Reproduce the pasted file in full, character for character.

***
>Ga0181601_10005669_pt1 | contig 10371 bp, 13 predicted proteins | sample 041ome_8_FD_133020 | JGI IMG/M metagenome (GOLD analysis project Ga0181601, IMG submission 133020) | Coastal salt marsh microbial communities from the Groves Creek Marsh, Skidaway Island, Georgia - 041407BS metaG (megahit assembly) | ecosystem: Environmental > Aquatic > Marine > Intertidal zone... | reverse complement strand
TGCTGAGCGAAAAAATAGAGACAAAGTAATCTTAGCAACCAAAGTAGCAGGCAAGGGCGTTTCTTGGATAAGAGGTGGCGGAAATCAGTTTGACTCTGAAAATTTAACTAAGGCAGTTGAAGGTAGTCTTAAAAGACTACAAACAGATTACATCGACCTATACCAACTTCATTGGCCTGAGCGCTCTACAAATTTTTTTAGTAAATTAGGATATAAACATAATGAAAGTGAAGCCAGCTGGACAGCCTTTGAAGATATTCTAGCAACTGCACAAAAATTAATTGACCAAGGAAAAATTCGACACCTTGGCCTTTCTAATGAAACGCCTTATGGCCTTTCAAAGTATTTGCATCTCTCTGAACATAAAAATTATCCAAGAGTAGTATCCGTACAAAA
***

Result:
>Ga0181601_10005669_pt1 | contig 10371 bp, 13 predicted proteins | sample 041ome_8_FD_133020 | JGI IMG/M metagenome (GOLD analysis project Ga0181601, IMG submission 133020) | Coastal salt marsh microbial communities from the Groves Creek Marsh, Skidaway Island, Georgia - 041407BS metaG (megahit assembly) | ecosystem: Environmental > Aquatic > Marine > Intertidal zone... | reverse complement strand
TGCTGAGCGAAAAAATAGAGACAAAGTAATCTTAGCAACCAAAGTAGCAGGCAAGGGCGTTTCTTGGATAAGAGGTGGCGGAAATCAGTTTGACTCTGAAAATTTAACTAAGGCAGTTGAAGGTAGTCTTAAAAGACTACAAACAGATTACATCGACCTATACCAACTTCATTGGCCTGAGCGCTCTACAAATTTTTTTAGTAAATTAGGATATAAACATAATGAAAGTGAAGCCAGCTGGACAGCCTTTGAAGATATTCTAGCAACTGCACAAAAATTAATTGACCAAGGAAAAATTCGACACCTTGGCCTTTCTAATGAAACGCCTTATGGCCTTTCAAAGTATTTGCATCTCTCTGAACATAAAAATTATCCAAGAGTAGTATCCGTACAAAA